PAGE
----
Guyana, Suriname yet to complete 2010 census

Benjamin pointed to the fact that a country’s national census continues to be the predominate tool for the monitoring of changes in the population, even as he alluded to the fact that the growing size of the world’s population has compelled every country to be ultra-conscious of the changing size and composition of populations. 

“In Guyana we may feel dwarfed with our three-quarters of a million population but we know that the challenges of small populations can be as challenging as those of the large population centers of the world.”
He revealed that while the interpretation of the census by most persons is the count of the population but it is fundamentally much more than that. According to him it is in fact a census for population and housing, with housing having an even wider connotation. “It is in fact an evaluation of the quality of life of the people in every country,” he underscored.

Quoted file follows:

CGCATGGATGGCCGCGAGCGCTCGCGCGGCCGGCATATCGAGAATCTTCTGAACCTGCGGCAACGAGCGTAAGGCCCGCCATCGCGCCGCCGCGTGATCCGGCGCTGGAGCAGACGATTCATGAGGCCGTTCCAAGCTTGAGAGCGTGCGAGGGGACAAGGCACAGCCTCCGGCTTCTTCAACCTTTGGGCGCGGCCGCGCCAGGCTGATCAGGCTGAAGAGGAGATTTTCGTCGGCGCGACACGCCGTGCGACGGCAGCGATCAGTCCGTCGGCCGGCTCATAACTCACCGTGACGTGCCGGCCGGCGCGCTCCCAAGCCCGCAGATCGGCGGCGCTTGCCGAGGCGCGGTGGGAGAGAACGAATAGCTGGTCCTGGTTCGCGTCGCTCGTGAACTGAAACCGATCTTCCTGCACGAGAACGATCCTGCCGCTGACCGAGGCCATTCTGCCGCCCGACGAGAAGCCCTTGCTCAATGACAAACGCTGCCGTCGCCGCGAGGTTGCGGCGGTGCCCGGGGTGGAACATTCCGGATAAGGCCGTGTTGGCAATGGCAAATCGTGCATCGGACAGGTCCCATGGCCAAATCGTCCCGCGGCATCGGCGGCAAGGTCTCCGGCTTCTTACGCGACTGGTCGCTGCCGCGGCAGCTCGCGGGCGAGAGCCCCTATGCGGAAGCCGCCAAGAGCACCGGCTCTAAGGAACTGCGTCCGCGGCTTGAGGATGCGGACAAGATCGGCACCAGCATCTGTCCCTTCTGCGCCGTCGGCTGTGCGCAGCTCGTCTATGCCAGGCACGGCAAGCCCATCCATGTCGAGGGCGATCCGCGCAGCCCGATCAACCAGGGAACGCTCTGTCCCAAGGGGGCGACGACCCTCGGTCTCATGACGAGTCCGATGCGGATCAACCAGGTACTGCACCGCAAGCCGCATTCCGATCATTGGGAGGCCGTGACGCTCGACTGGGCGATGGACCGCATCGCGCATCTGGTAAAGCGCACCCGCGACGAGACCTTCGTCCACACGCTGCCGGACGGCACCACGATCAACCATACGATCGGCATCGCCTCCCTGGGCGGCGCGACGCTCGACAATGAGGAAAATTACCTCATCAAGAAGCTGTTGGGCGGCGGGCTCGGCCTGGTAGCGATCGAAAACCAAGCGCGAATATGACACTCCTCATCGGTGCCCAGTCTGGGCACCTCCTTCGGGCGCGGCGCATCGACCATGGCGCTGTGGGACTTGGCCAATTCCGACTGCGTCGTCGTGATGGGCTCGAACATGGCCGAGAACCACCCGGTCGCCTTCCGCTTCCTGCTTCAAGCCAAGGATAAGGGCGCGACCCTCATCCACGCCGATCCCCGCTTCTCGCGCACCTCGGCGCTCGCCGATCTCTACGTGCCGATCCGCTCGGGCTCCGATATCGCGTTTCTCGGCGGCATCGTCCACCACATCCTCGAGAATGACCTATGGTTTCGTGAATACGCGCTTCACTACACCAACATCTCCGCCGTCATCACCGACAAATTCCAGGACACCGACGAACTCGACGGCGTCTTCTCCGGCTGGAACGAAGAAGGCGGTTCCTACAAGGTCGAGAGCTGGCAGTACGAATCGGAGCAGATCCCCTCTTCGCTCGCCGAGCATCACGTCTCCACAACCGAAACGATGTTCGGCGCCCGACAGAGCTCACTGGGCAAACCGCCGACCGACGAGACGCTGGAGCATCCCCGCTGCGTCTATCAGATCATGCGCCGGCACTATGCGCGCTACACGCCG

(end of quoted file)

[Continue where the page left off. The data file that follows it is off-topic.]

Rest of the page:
“As we observe the seven billion population day it is quite obvious that the changing size and the patterns of the world’s population continue to be affected by inter-country and inter-continental migration; there has been an accelerated global movement of people since the end of World War II,” he added.

And every country, according to Benjamin, has been affected even as he asserted that Guyana is no exception. He highlighted too that Guyana is not merely affected by migration in one direction (outward) as some may assume, adding that at the last census of 2002 it was clear that there were increasing inflows from countries nearby and from further afield some of whom are “visually obvious to us.”

However, Benjamin is confident that the impending census will give an even better fix of where Guyana stands in terms of the global population and the component that comprises its foreign-born population at this point in time when the earth’s population stands at seven billion.

“I know that from historical records in the period when the earth’s population attained the one billion mark (1804) the then British Guiana enumerated population stood at just 98,000 persons…” Benjamin noted even as he alluded to the phenomenal growth of the population over the years.


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